# Frequency Domain Modeling of a Halbach PM Linear Generator Based Two-Body Point Absorber for Wave Energy Conversion

^{1}School of Industrial Engineering, Beijing Institute of Technology, Zhuhai, China^{2}Sea Electric Energy, Inc., Mississauga, ON, Canada^{3}Sea Electric Energy, Inc., Shenzhen, China

Point absorbers utilize the relative motion between the floating body and the submerged body to harvest the wave energy. This paper presents the parametric study of a two-body wave energy point absorber to investigate the influence of key design factors. The absorber employs a slotless Halbach linear generator as the power take-off system to improve the energy conversion efficiency. In this work, we linearized our developed nonlinear time domain model and presented it in frequency domain to improve the simulation efficiency, where the results of the time domain model and the frequency domain model are compared. The stochastic linearization method is employed to linearize the nonlinear dragging effect of a two-body point absorber. The case study suggests that both stiffness of the power take-off system and viscous floater dragging coefficient should be as small as possible and the optimal mass of the bodies should be adopted to achieve the maximum power output. Under the irregular wave condition, the power matrix against the wind speed and the damping coefficient of the power take-off system shows that the optimal damping coefficient is determined by the local weather and geographic condition. Regarding the determinants of the damping coefficient, the factors that affect the power take-off system is investigated. We find that the Halbach PM array length and the coil width should be specially optimized to obtain the desired damping coefficient of the power take-off system at a given point absorber dimension. Lastly, a test-rig has been built to validate the magnetic domain model.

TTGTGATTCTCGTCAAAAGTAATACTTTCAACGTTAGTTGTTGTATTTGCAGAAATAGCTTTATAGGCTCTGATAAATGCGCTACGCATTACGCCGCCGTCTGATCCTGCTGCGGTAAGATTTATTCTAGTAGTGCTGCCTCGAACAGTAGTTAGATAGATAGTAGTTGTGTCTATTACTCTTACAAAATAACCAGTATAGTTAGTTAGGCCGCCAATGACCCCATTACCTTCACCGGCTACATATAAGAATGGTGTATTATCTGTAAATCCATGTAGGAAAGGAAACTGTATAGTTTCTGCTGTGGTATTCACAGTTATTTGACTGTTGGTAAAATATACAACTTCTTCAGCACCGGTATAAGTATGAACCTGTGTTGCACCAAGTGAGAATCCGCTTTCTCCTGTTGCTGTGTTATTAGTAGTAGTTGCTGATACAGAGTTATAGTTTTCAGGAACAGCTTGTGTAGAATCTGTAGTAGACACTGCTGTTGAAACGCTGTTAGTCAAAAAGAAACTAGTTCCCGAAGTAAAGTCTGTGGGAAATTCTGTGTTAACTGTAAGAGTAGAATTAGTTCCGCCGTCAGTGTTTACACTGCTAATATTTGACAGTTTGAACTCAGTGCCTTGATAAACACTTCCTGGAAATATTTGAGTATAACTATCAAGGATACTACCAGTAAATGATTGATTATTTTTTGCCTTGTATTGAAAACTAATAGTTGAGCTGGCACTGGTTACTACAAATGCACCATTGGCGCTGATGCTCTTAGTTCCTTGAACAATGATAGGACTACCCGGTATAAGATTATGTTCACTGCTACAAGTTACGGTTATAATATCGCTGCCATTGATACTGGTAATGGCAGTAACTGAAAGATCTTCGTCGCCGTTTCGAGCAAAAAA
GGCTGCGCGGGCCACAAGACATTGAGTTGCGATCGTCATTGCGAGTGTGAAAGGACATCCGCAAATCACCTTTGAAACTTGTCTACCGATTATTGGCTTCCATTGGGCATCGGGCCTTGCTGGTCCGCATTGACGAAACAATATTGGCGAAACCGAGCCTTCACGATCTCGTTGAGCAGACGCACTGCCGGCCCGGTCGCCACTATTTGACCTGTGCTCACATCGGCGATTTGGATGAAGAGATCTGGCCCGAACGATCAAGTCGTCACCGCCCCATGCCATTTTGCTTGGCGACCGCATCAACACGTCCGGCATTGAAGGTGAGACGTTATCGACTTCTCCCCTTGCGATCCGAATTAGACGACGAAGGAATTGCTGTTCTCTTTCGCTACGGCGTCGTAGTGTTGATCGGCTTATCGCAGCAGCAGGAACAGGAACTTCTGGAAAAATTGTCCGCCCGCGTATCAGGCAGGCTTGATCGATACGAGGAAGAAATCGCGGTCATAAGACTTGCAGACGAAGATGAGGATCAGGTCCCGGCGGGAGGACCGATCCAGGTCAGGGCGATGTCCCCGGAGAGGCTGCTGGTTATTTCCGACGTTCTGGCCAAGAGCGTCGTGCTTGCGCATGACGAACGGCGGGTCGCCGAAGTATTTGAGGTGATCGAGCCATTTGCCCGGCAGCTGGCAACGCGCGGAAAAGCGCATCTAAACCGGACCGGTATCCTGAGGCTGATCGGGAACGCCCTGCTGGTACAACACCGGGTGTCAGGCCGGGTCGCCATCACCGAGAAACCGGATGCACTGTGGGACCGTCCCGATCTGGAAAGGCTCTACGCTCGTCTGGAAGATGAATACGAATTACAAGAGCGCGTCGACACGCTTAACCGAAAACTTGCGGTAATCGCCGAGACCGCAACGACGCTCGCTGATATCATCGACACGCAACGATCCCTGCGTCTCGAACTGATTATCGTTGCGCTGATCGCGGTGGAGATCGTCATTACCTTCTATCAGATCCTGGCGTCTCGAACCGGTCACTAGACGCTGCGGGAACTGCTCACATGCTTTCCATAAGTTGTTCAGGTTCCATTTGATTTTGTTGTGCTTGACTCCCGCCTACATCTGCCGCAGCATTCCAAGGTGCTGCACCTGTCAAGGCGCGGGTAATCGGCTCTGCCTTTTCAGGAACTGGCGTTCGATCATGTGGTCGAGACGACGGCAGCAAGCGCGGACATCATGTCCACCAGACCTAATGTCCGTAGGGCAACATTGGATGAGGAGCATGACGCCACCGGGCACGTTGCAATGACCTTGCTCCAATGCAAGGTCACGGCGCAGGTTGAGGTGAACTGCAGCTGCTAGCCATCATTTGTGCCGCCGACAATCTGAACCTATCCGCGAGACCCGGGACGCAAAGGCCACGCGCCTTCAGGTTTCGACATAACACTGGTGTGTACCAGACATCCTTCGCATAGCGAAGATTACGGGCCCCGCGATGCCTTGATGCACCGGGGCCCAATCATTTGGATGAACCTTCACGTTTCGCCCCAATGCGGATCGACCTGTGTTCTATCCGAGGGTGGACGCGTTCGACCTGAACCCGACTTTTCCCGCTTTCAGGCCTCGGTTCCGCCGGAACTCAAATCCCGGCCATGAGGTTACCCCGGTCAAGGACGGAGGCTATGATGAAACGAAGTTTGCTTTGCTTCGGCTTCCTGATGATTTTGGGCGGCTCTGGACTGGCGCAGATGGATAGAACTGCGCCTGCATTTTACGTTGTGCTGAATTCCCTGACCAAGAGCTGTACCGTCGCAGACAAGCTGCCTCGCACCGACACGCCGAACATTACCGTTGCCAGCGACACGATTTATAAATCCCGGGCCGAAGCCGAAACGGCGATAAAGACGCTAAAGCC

## 1. Introduction